By the end, we just want the obligatory break-up/make-up and to be done with it. It’s rare, especially in this current rib-tickling renaissance, to find something as solidly hateful as Four Christmases. If the holidays didn’t already have you contemplating suicide, this sad excuse for something warm but witty will have you headed for the nearest crisis hotline, ASAP. This time of year is already a chore, what with the mandatory family fellowship and credit crunching consumer guilt. The last thing we need is a movie that manifests its anger in strangulated, unsatisfying ways. Apparently, when actors cash in their Oscar credits, this is the kind of crap they are given. Kind of puts their pissed off prima donna antics into perspective, doesn’t it?

by Bill Gibron

25 Nov 2008


He’s been making movies since 1992. Yet in 16 years, he’s completed only four projects - 1992’s Strictly Ballroom, 1996’s William Shakespeare’s Romeo + Juliet, 2001’s magnificent Moulin Rogue, and now the old school epic named for his native land, Australia. So why has Baz Luhrmann been so lax in his creative output? Granted, there have been a couple of setbacks (he was fast tracking an Alexander the Great pic with Leonardo DiCaprio when Oliver Stone and Colin Farrell beat him to the punch), and has rejected offers to “go Hollywood” to make standard mainstream fare. And yet his latest is so enamored of Tinsel Town’s Golden Age that MGM and Gone with the Wind should get a restraining order. This doesn’t make Australia bad, just antithetical to what we know about Lurmann’s previous patterns.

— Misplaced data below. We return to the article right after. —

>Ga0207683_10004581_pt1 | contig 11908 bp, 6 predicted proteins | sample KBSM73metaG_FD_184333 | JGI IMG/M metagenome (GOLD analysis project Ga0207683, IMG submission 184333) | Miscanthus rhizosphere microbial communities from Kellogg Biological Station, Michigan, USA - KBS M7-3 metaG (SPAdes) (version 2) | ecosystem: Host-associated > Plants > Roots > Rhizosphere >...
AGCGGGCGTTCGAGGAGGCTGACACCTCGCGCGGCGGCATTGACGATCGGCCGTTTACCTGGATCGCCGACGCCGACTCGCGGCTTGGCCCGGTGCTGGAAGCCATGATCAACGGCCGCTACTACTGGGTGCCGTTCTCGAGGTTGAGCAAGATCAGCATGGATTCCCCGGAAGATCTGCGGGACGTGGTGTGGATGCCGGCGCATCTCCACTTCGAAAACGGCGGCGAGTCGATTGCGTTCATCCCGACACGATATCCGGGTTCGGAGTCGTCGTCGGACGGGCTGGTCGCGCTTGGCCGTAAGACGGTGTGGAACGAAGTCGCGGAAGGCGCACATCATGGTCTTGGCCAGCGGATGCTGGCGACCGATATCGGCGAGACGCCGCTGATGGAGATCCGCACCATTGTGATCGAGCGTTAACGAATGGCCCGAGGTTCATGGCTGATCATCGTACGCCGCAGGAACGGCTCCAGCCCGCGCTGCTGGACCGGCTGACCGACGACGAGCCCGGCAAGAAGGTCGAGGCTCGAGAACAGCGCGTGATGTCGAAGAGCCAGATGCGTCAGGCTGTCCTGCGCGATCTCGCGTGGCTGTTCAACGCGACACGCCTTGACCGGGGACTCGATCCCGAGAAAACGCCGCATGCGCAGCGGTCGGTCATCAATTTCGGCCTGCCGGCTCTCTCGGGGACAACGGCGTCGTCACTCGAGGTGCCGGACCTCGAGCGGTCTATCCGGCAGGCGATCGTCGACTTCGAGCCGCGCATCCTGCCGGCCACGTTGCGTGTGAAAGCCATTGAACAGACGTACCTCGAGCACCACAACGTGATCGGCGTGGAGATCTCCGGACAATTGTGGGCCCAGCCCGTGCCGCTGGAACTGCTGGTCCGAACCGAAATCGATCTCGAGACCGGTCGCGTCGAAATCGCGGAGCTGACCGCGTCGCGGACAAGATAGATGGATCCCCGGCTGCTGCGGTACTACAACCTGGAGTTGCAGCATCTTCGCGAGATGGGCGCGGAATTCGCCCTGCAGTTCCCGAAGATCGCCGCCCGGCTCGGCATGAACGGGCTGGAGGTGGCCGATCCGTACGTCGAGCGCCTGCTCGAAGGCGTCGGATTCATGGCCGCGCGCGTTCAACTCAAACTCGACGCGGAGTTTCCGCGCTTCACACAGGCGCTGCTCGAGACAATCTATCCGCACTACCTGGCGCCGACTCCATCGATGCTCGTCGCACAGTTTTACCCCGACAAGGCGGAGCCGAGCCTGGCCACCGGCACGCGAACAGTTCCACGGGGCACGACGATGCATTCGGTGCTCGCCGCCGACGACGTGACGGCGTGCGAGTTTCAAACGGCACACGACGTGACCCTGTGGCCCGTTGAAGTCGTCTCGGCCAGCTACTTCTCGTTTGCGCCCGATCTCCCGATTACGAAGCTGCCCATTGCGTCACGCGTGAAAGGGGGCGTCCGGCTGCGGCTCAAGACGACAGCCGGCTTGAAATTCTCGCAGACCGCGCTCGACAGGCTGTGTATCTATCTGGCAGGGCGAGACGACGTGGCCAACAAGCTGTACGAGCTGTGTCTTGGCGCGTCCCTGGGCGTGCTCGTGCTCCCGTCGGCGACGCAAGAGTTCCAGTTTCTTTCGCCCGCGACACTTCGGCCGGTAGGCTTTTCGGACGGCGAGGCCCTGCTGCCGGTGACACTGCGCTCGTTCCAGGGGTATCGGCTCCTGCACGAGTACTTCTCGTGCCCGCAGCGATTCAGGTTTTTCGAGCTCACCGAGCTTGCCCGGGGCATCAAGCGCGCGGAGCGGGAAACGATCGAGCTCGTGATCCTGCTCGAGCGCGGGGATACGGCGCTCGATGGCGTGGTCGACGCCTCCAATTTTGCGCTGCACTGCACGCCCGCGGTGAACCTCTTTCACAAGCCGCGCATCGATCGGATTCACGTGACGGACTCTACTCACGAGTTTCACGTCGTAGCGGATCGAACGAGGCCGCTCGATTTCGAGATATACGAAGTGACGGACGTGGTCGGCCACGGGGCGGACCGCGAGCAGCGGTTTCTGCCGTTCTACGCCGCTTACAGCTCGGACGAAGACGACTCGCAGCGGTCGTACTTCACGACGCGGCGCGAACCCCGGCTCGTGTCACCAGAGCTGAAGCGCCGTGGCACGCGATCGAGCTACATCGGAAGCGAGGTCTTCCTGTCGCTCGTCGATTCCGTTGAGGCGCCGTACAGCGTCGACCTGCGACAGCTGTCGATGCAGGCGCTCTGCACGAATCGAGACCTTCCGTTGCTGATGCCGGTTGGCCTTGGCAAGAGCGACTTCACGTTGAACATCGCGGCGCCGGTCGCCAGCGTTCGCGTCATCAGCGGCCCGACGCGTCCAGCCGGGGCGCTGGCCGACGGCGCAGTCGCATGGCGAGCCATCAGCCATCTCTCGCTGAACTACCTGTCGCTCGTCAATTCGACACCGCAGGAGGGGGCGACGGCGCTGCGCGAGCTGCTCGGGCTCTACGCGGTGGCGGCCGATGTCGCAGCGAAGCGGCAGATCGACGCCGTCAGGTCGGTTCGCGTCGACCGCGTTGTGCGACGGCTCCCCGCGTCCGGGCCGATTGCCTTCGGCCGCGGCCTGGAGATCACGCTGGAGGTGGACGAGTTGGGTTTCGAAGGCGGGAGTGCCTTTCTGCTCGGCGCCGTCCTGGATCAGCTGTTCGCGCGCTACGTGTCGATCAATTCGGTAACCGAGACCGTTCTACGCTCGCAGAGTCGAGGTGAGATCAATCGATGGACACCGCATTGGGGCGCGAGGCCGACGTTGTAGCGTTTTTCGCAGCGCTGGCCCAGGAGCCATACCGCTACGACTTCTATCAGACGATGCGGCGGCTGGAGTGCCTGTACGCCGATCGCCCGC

After her husband toddles off to the mythic title country to settle up on a bad land deal, Lady Sarah Ashley decides to head Downunder herself to see what’s going on. It’s the late ‘30s, right before Japan enters World War II and threatens the entire Pacific Rim. Upon arriving, Lady Ashley learns of her spouse’s death, the dire situation on her ranch, Faraway Downs, and the only possible solution to her problems - a cattle drive across miles of untouched outback. Hiring a handsome rapscallion named “The Drover” (a man her husband relied on to manage the enterprise), Lady Ashley succeeds in saving her land.